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Last year the 18-year-old Rangiora club member put golf followers around the world on notice when he stunned a field of Australasia’s top professionals to win the NZ PGA Championship at Pegasus.
Being an amateur meant Kobari was unable to collect the $17,555 prize money for winning last year’s PGA Championship.
NZ’s top-ranked amateur is becoming no stranger to professional events, having played in half a dozen over the past 12 months - including the Diamond Cup in Japan.
“When you play amateur events it’s not all fun and games, but everyone is taking it pretty relaxed," said Kobori.
"But when the guys are playing for money, it’s a completely different story. I like that kind of feeling, when there’s a bit more on the line."
Last year Kobori was playing events such as the Canterbury Strokeplay and South Island Strokeplay, but this year he has started the year across the ditch, testing his talents against some of the top amateurs in the world.
He finished 41st at the Australian Masters of the Amateurs in Victoria and 10th at the Avondale Amateur in New South Wales.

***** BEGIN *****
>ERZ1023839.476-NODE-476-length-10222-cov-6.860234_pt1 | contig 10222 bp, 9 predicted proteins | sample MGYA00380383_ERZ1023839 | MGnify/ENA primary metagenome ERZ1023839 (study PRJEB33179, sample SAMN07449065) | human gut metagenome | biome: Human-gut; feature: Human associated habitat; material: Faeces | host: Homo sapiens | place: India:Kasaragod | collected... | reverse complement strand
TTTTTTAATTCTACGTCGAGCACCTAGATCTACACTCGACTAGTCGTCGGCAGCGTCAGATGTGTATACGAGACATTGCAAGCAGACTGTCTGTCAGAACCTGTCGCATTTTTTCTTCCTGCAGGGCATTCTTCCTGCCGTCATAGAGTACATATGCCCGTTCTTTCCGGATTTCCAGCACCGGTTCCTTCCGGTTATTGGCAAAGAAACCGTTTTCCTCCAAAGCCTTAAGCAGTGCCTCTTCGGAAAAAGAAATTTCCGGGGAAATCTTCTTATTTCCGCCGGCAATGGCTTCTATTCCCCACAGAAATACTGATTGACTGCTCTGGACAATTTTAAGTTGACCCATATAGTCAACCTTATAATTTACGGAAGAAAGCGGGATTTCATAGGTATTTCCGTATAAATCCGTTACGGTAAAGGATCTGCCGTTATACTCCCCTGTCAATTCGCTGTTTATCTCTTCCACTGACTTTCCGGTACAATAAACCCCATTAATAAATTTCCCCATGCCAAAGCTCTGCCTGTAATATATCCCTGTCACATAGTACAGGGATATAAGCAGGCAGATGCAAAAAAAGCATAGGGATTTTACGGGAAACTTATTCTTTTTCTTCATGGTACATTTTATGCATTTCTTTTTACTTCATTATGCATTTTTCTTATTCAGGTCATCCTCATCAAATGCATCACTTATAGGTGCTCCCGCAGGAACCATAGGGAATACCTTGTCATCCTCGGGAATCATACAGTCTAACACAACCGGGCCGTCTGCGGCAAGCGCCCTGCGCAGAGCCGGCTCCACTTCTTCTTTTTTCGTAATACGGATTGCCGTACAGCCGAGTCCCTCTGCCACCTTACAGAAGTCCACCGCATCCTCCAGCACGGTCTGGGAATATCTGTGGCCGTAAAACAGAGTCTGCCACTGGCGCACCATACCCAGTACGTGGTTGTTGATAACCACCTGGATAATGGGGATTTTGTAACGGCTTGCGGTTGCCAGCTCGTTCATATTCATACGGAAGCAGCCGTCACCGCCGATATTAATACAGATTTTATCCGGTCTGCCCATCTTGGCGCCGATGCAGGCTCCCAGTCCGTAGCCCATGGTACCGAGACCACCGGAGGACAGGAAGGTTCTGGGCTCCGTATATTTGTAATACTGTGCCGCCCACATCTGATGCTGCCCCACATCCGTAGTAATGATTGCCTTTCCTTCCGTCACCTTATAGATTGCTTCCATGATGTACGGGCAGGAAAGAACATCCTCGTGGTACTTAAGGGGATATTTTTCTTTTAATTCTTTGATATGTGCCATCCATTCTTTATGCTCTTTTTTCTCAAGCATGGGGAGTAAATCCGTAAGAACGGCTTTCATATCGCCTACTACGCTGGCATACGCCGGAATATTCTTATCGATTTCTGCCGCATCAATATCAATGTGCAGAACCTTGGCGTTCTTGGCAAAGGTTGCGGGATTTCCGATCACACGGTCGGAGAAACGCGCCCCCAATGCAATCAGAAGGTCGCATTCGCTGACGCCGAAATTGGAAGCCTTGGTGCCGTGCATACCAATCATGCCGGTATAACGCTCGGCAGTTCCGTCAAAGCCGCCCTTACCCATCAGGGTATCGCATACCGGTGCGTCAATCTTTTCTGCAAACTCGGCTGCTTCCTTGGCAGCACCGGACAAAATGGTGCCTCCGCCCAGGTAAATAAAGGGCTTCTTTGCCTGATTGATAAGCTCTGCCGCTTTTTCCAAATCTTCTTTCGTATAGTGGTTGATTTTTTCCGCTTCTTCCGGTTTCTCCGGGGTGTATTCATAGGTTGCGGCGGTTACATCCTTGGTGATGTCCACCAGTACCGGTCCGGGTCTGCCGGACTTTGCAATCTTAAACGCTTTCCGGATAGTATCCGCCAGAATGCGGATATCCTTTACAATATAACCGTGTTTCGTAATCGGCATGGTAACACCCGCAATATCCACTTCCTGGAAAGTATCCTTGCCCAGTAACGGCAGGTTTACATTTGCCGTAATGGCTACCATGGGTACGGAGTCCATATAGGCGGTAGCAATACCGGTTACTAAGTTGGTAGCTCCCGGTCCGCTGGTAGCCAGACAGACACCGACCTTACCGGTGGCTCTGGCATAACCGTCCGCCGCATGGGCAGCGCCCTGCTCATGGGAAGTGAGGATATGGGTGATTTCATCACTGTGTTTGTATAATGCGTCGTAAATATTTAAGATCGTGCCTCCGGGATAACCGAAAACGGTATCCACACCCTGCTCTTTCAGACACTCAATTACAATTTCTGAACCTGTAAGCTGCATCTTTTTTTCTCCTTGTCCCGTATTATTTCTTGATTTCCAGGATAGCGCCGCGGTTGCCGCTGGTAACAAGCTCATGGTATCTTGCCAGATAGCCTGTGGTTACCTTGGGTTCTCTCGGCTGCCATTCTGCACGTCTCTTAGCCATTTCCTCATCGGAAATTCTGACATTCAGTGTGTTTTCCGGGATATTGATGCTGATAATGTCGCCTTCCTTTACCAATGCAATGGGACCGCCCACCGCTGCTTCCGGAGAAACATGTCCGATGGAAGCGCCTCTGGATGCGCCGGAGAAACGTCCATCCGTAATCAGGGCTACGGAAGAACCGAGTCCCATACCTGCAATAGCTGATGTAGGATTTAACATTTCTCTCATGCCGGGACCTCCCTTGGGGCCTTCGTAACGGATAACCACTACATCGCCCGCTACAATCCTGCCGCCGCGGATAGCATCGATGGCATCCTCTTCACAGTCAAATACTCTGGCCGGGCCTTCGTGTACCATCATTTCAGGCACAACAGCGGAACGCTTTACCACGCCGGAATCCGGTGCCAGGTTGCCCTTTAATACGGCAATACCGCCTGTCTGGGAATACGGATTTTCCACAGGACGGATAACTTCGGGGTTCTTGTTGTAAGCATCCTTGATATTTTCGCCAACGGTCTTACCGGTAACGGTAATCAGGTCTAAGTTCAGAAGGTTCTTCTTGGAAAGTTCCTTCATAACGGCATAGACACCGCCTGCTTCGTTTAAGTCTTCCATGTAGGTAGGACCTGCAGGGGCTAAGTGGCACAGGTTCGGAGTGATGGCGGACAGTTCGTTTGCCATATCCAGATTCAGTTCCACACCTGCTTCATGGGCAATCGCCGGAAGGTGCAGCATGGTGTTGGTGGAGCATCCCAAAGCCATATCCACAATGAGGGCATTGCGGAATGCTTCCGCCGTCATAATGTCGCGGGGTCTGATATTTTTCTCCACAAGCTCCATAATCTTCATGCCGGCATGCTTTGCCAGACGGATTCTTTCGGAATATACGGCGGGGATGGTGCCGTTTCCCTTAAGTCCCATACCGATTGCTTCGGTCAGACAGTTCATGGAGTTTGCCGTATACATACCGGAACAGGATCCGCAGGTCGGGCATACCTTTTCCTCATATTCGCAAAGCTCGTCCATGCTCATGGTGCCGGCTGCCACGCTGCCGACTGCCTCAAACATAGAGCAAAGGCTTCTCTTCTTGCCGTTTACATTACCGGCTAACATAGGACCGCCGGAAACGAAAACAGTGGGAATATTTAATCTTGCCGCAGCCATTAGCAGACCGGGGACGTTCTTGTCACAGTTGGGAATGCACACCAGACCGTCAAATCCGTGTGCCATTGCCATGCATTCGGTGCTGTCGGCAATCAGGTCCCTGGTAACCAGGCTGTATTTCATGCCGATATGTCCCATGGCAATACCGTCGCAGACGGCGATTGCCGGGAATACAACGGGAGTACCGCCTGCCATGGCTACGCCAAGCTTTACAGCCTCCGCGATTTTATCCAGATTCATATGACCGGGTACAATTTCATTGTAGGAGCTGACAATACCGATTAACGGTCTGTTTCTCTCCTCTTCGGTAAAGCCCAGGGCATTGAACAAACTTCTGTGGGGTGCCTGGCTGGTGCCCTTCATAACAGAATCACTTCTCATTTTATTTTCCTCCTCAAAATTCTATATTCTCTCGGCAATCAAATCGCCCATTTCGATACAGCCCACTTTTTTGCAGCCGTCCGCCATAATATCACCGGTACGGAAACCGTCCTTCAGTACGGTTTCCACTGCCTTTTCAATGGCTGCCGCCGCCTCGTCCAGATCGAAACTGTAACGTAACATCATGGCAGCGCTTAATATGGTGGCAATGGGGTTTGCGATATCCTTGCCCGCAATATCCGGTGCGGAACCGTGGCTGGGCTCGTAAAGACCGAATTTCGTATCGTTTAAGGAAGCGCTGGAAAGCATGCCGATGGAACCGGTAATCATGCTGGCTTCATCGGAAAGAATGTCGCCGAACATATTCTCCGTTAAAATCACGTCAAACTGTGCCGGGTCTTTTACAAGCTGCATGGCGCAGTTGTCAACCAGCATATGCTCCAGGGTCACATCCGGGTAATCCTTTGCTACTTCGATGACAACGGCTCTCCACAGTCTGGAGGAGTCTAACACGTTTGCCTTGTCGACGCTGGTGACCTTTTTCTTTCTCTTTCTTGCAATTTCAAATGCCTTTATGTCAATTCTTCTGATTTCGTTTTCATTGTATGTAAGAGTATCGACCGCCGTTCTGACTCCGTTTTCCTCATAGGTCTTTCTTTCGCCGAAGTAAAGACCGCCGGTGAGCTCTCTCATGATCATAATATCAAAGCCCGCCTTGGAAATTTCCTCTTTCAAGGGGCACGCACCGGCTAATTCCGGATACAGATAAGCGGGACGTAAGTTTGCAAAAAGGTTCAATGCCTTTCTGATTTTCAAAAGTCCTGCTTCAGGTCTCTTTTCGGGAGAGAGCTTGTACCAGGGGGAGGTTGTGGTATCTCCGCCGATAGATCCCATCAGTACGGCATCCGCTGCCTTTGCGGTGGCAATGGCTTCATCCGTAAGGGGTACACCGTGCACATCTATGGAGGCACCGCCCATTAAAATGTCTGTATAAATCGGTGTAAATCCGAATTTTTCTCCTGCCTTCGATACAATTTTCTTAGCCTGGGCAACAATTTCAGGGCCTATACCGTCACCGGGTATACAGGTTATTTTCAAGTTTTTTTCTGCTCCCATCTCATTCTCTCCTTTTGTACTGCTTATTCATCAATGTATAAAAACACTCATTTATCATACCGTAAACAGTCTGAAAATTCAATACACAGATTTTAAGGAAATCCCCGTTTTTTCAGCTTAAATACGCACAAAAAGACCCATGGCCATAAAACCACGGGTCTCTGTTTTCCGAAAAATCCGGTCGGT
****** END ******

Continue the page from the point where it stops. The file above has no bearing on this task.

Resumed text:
Kobori says the step up in competition is helping take his game to the next level.
“It’s good to get that winning confidence, but you get complacent with where you are.
"Whereas, if you play at a higher level, you’re always pushing forward to get better,” he said.
He will play the Riverdale Cup in Australia after the NZ Open and then return home for the NZ Strokeplay in Hastings.
He will then have a week off before playing the Muriwai Open and Akarana Open.
Kobori is currently the 134th ranked amateur in the world.
He hopes to get inside the top 50, which would give him exemption into high-profile events in the United States, including the US Amateur.
“If I can play good in these six weeks, I’ll get my world ranking up and then, hopefully, I can make a trip to the States to play some golf during July and August,” he said.